OpenAI Codex shows the limits of large language models


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In a new paper, OpenAI researchers have revealed details about Codex, a deep learning model that generates software source code. Codex supports Copilot, a tool for “AI pair programmers” jointly developed by OpenAI and GitHub. Copilot is currently available in beta test mode for a limited number of users.

The paper is fascinating read that explains the process by which the scientists at OpenAI managed to reuse their flagship language model, GPT-3, to create Codex. But more importantly, the paper also sheds much-needed light on how much you can trust deep learning in programming.

The “no free lunch” theorem

Codex is a descendant of GPT-3, a massive deep learning language model that was released last year. The complexity of deep learning models is often measured by the number of their parameters. In general, the learning ability of a model increases with the number of parameters. GPT-3 came with 175 billion parameters, more than two orders of magnitude larger than its predecessor GPT-2 (1.5 billion parameters). GPT-3 was trained to more than 600 gigabytes, more than 50 times larger than the training data set of GPT-2.

Aside from its enormous size, the main innovation of GPT-3 was “fow-shot learning,” the ability to perform tasks for which it was not trained. The Paper that introduced GPT-3 was entitled “Language Models are Few-Shot Learners” and stated: “Here we show that upscaling language models significantly improves task-independent performance with few recordings [emphasis mine], sometimes even with prior, state-of-the-art fine-tuning approaches to achieve competitiveness. “

Basically, the premise was that a sufficiently large model trained on a large corpus of text could match or exceed multiple models that specialize in specific tasks.

But, according to OpenAI’s new paper, none of the various versions of GPT-3 were able to solve any of the coding problems used to evaluate Codex. To be fair, there weren’t any coding examples in GPT-3’s training dataset, so we can’t expect it to be able to code. But the OpenAI scientists also tested GPT-J, a model with 6 billion parameters that was used to train The stack, an 800 gigabyte dataset that contains 95 gigabytes of GitHub and 32 gigabytes of StackExchange data. GPT-J solved 11.4 percent of the coding problems. Codex, a version of the 12 billion parameter from GPT-3, fine-tuned to 159 gigabytes of code samples from GitHub, solved 28.8 percent of the problems. A separate version of Codex called Codex-S that was refined through supervised learning increased performance to 37.7 percent (other GPT and Codex models are trained through unsupervised learning).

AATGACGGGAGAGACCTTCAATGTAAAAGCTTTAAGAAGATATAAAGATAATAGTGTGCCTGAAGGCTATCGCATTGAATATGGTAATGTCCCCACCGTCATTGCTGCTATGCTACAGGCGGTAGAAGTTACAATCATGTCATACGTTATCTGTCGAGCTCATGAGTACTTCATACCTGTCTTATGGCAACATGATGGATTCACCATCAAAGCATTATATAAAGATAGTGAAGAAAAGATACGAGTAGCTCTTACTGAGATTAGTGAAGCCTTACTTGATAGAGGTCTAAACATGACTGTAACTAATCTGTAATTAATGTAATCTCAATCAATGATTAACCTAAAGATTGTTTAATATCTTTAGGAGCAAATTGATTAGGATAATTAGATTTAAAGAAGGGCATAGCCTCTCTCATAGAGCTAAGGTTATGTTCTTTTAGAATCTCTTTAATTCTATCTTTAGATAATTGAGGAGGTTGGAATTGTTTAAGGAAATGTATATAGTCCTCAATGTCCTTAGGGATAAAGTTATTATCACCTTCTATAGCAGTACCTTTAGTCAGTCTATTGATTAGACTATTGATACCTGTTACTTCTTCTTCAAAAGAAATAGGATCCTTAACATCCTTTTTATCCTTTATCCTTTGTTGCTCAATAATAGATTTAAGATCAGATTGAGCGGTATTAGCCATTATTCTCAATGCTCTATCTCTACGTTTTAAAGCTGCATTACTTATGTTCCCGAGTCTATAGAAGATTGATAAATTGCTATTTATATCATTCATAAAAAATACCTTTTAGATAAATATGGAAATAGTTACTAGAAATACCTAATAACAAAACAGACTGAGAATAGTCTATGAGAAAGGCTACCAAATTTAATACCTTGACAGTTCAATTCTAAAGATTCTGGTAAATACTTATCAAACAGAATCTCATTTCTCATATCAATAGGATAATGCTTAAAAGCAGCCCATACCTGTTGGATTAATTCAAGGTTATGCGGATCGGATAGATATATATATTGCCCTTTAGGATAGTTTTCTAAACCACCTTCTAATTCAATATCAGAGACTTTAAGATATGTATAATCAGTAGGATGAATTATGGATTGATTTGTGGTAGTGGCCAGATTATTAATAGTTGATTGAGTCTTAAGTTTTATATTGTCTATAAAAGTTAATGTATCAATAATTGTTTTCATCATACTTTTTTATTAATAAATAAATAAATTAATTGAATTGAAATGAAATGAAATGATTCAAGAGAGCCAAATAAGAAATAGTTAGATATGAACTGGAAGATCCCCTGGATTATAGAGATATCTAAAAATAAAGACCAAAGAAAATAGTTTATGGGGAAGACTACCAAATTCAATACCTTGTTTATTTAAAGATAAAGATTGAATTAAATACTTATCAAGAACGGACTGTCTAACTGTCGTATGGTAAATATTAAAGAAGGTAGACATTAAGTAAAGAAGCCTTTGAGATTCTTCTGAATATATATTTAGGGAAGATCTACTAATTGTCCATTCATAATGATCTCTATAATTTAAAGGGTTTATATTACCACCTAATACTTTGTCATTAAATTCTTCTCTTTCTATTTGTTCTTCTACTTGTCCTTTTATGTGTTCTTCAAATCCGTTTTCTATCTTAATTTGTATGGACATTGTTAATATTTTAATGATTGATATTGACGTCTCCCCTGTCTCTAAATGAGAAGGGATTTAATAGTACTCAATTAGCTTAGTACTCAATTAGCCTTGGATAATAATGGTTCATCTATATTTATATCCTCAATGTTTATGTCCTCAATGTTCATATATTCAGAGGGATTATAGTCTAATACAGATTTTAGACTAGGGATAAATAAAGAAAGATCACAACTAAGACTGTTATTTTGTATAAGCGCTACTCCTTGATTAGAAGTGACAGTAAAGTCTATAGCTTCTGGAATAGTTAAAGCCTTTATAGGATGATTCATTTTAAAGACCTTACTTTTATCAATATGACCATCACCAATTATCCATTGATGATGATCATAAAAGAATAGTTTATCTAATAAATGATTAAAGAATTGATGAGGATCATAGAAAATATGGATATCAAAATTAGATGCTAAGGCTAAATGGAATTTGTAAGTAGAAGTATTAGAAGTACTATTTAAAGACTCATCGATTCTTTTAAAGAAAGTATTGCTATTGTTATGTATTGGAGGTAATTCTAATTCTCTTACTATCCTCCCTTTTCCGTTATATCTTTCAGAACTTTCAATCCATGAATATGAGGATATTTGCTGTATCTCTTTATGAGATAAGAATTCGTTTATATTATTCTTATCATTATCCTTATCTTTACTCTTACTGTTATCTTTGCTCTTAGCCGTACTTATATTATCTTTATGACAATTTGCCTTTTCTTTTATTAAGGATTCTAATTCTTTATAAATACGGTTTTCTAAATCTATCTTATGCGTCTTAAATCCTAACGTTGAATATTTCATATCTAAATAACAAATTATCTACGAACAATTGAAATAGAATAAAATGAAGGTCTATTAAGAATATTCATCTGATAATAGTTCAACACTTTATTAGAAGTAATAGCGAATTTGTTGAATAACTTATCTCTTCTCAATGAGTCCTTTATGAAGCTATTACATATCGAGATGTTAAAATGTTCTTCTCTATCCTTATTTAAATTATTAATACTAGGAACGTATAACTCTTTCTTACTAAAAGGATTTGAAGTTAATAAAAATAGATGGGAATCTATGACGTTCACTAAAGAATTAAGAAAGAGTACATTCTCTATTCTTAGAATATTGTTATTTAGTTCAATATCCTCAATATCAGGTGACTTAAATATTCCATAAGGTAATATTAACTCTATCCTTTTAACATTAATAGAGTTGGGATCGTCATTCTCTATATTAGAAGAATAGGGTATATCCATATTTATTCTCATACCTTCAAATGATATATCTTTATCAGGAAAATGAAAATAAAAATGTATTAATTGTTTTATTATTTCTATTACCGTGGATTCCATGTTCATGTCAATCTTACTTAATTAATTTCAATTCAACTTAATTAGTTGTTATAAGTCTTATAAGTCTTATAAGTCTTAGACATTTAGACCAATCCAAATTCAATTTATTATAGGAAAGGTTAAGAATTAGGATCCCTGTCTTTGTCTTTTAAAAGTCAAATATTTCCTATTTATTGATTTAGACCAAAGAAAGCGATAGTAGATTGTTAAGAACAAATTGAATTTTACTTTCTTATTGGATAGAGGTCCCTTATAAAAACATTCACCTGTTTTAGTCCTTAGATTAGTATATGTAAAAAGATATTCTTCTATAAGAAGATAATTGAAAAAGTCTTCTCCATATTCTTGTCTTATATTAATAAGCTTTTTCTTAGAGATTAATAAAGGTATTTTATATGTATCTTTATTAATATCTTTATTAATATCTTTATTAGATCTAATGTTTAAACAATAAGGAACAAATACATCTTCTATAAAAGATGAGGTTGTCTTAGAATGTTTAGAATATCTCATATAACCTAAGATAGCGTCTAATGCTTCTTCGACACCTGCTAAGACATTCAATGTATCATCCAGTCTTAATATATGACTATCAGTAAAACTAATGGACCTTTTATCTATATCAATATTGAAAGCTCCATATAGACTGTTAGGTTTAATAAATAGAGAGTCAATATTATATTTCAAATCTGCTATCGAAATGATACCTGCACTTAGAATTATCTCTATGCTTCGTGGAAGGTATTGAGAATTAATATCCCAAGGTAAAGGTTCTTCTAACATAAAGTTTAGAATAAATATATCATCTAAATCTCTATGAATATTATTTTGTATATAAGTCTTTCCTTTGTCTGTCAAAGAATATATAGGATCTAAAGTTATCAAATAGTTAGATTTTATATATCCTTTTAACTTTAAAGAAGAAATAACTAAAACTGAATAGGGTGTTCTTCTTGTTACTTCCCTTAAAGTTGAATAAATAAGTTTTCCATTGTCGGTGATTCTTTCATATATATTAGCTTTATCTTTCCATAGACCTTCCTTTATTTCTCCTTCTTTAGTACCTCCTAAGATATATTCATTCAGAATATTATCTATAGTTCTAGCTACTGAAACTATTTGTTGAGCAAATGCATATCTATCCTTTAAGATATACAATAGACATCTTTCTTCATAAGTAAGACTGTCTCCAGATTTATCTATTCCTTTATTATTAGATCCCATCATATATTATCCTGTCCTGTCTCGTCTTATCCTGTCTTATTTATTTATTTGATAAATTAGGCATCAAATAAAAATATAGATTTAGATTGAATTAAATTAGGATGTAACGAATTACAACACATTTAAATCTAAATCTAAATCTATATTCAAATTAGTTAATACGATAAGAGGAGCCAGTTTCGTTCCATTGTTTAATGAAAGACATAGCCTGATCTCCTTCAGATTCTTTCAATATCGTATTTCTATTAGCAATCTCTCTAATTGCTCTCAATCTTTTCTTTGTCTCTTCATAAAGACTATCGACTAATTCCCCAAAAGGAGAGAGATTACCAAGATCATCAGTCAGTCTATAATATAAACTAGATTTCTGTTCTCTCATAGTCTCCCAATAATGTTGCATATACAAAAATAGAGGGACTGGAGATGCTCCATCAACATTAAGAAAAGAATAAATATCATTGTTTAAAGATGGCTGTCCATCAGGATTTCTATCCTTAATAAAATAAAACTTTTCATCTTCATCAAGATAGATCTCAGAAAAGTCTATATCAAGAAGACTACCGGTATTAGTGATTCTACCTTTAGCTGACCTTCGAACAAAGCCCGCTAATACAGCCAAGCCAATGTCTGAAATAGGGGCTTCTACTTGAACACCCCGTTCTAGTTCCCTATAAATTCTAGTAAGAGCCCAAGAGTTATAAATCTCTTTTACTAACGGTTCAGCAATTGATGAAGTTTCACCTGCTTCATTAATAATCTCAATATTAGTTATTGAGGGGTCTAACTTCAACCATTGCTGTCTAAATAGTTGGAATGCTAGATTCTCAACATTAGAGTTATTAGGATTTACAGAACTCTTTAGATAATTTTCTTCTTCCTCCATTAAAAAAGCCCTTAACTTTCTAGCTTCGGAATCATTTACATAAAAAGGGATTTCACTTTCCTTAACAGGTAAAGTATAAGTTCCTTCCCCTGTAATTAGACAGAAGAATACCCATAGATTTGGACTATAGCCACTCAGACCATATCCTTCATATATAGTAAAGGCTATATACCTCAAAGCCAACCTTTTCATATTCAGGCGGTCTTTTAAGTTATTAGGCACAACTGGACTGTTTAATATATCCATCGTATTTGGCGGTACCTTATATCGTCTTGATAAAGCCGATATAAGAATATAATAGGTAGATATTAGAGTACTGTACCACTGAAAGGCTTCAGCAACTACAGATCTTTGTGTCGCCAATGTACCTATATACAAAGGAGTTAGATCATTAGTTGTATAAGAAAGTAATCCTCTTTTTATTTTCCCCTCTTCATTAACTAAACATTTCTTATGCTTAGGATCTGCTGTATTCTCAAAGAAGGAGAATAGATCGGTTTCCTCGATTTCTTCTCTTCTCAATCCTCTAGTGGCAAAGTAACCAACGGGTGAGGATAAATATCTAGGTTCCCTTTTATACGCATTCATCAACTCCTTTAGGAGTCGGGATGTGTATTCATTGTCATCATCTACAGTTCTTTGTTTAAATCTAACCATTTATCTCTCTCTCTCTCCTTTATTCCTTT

Codex proves that machine learning is still used by the “no free lunch”-Theorem (NFL), which means that generalization comes at the expense of performance. In other words, machine learning models are more accurate when they are designed to solve a specific problem. On the other hand, their performance degrades as their problem area is expanded.

Codex can perform a specific task (converting function descriptions and signatures into source code) with high accuracy at the expense of poor natural language processing capabilities. On the other hand, GPT-3 is a general language model that can generate decent text on many topics (including complicated programming concepts), but cannot write a single line of code.

Size vs. cost

The experiments by the OpenAI researchers show that the performance of Codex improved as the machine learning model grew in size. For 300 million parameters, Codex solved 13.2 percent of the evaluation problems versus the 28.8 percent performance of the 12 billion parameter model.

But the full version of GPT-3 contains 175 billion parameters, a whole order of magnitude larger than the one used to create Codex. Wouldn’t training the larger model with the Codex training data produce better results?

A likely reason for stopping at 12 billion could be the record size. A larger Codex model would require a larger dataset. Training on the 159 gigabyte corpus would likely lead to overfitting, with the model becoming very good at remembering and rehearsing its training examples and very poor at dealing with new situations. Collecting and managing large data sets is an expensive and time consuming process.

An equally annoying problem would be the cost of Codex. Aside from a scientific experiment, Codex should become the backbone of a future product that can make profit for a research laboratory, that is So to say-owned by a trading company. As I mentioned earlier, the cost of training and running the 175 billion GPT-3 model would make it very difficult to build a profitable business model on.

However, a smaller but finely tuned version of GPT-3 would be much more manageable in terms of gains and losses.

Finally, as OpenAI’s experiments show, Codex’s size-for-money ratio follows a logarithmic scale. This means that the increase in performance will gradually decrease as you increase the size of the model. Therefore, the added cost of collecting data and training and running the larger model may not be worth the small increase in performance.